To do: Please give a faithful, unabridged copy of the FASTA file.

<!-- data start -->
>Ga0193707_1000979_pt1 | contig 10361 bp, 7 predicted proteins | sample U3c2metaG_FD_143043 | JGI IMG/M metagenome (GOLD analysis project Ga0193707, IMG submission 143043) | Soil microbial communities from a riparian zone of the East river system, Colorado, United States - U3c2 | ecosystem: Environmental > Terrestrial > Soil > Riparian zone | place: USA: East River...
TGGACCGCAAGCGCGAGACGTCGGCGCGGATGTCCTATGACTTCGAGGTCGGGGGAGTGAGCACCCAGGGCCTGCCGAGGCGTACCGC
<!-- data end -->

>Ga0193707_1000979_pt1 | contig 10361 bp, 7 predicted proteins | sample U3c2metaG_FD_143043 | JGI IMG/M metagenome (GOLD analysis project Ga0193707, IMG submission 143043) | Soil microbial communities from a riparian zone of the East river system, Colorado, United States - U3c2 | ecosystem: Environmental > Terrestrial > Soil > Riparian zone | place: USA: East River...
TGGACCGCAAGCGCGAGACGTCGGCGCGGATGTCCTATGACTTCGAGGTCGGGGGAGTGAGCACCCAGGGCCTGCCGAGGCGTACCGC